Canon 1D Mark IV vs Olympus TG-5
The Canon EOS-1D Mark IV and the Olympus Tough TG-5 are two digital cameras that were revealed to the public, respectively, in October 2009 and May 2017. The 1D Mark IV is a DSLR, while the TG-5 is a fixed lens compact. The cameras are based on an APS-H (1D Mark IV) and a 1/2.3-inch (TG-5) sensor. The Canon has a resolution of 16 megapixels, whereas the Olympus provides 12 MP. Read on to find out how these two cameras compare with respect to their body size, their sensors, their features, their input-output connections, and their reception by expert reviewers.
|Canon 1D Mark IV||Olympus TG-5|
|Digital single lens reflex||Fixed lens compact camera|
|Canon EF mount lenses||25-100mm f/2.0-4.9|
|16 MP, APS-H Sensor||12 MP, 1/2.3" Sensor|
|1080/30p Video||4K/30p Video|
|ISO 100-12800 (50-102400)||ISO 100-12800|
|Optical viewfinder||No viewfinder, LCD framing|
|3.0" LCD, 920k dots||3.0" LCD, 460k dots|
|Fixed screen (not touch-sensitive)||Fixed screen (not touch-sensitive)|
|10 shutter flaps per second||20 shutter flaps per second|
|Lens stabilization only||In-body stabilization|
|Weathersealed body||Waterproof body (15m)|
|1500 shots per battery charge||340 shots per battery charge|
|156 x 157 x 80 mm, 1230 g||113 x 66 x 32 mm, 250 g|
Body comparison: Canon 1D Mark IV vs Olympus TG-5
An illustration of the physical size and weight of the Canon 1D Mark IV and the Olympus TG-5 is provided in the side-by-side display below. The two cameras are presented according to their relative size. Three consecutive views from the front, the top, and the rear side are shown. All width, height and depth measures are rounded to the nearest millimeter.
If the front view area (width x height) of the cameras is taken as an aggregate measure of their size, the Olympus TG-5 is considerably smaller (70 percent) than the Canon 1D Mark IV. In this context, it is worth noting that both cameras are splash and dust-proof and can, hence, be used in inclement weather conditions or harsh environments. More than that, the TG-5 is water-proof up to 15m and can, thus, be used for underwater photography.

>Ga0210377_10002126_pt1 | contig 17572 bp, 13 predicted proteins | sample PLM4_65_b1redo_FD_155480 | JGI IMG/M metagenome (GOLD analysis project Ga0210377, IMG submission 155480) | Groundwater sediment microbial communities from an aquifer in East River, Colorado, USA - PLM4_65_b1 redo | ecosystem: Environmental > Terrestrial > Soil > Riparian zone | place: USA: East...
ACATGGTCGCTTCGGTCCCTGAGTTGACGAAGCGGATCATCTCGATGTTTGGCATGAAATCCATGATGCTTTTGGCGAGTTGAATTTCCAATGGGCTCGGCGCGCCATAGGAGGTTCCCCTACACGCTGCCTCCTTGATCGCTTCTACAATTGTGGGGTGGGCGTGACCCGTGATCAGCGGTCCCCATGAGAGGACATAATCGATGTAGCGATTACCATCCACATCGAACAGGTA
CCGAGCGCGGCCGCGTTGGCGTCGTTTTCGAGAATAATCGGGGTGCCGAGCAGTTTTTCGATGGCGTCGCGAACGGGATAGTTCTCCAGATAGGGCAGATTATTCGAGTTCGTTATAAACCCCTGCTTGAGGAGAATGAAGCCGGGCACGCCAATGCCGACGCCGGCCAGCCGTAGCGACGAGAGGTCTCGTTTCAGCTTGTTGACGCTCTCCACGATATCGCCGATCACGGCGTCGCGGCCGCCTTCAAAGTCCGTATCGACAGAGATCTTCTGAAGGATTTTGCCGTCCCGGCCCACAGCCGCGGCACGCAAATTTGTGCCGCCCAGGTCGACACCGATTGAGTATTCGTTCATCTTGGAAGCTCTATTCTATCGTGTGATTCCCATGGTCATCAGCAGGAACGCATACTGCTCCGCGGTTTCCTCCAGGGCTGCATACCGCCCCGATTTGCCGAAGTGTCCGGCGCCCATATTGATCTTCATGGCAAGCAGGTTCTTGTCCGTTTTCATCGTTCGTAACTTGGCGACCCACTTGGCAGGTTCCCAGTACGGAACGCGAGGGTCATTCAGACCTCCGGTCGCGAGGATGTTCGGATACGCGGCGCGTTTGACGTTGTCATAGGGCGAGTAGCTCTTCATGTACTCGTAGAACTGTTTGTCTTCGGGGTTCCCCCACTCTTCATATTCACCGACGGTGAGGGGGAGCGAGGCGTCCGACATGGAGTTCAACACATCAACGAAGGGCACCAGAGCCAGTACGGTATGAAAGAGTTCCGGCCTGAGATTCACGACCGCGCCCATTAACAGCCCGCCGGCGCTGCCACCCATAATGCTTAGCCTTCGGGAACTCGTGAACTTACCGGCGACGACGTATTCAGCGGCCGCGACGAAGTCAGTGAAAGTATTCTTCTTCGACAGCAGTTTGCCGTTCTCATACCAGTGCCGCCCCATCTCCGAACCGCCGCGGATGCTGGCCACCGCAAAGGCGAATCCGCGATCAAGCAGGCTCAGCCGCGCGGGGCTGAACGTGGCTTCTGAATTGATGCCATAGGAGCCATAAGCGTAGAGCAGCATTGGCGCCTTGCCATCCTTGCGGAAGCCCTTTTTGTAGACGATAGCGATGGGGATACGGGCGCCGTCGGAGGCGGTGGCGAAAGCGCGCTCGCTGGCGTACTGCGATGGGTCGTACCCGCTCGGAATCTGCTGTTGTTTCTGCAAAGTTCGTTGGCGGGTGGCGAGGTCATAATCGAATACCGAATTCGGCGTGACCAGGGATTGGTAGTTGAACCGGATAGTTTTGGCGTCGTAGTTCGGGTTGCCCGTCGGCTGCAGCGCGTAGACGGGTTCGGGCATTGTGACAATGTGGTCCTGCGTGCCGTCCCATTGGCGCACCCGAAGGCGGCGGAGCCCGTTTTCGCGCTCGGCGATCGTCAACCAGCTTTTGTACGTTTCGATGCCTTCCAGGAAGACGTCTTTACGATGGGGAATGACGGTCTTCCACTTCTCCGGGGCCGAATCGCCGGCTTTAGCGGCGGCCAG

The above size and weight comparisons are to some extent incomplete and possibly misleading, as the TG-5 has a lens built in, whereas the 1D Mark IV is an interchangeable lens camera that requires a separate lens. Attaching the latter will add extra weight and bulk to the setup. You can compare the optics available for the 1D Mark IV and their specifications in the Canon EF Lens Catalog.
Concerning battery life, the 1D Mark IV gets 1500 shots out of its LP-E4 battery, while the TG-5 can take 340 images on a single charge of its LI-92B power pack. As can be seen in the images above, the 1D Mark IV has a battery grip built in. This facilitates image-taking in portrait orientation and gives it additional battery power. The power pack in the TG-5 can be charged via the USB port, which can be very convenient when travelling.
The following table provides a synthesis of the main physical specifications of the two cameras and other similar ones. In case you want to display and compare another camera duo, just click on the right or left arrow next to the camera that you would like to inspect. Alternatively, you can also use the CAM-parator to select your camera combination among a larger number of options.
|Canon 1D Mark IV»||6.1 in||6.2 in||3.1 in||43.4 oz||1500||Y||Oct 2009||4,999||-||Canon 1D Mark IV|
|Olympus TG-5«||4.4 in||2.6 in||1.3 in||8.8 oz||340||Y||May 2017||449||Olympus TG-5|
|Canon SX730« »||4.3 in||2.5 in||1.6 in||10.6 oz||250||n||Apr 2017||399||-||Canon SX730|
|Canon 1D X Mark II« »||6.2 in||6.6 in||3.3 in||54.0 oz||1210||Y||Feb 2016||5,999||Canon 1D X Mark II|
|Canon 1D X« »||6.2 in||6.6 in||3.3 in||54.7 oz||1120||Y||Oct 2011||6,799||-||Canon 1D X|
|Canon 60D« »||5.7 in||4.2 in||3.1 in||26.6 oz||1100||Y||Aug 2010||1,399||-||Canon 60D|
|Canon 7D« »||5.8 in||4.4 in||2.9 in||30.3 oz||800||Y||Sep 2009||1,699||-||Canon 7D|
|Canon 5D Mark II« »||6.0 in||4.5 in||3.0 in||30.0 oz||850||Y||Sep 2008||3,499||-||Canon 5D Mark II|
|Canon 1D Mark III« »||6.1 in||6.2 in||3.1 in||40.7 oz||2200||Y||Feb 2007||4,499||-||Canon 1D Mark III|
|Canon 1D Mark II« »||6.1 in||6.2 in||3.1 in||54.1 oz||1200||Y||Jan 2004||4,499||-||Canon 1D Mark II|
|Canon 1Ds Mark II« »||6.1 in||6.2 in||3.1 in||42.9 oz||1200||Y||Sep 2004||7,999||-||Canon 1Ds Mark II|
|Fujifilm XP130« »||4.3 in||2.8 in||1.1 in||7.3 oz||240||n||Jan 2018||229||-||Fujifilm XP130|
|Nikon W300« »||4.4 in||2.6 in||1.1 in||8.1 oz||280||Y||May 2017||389||Nikon W300|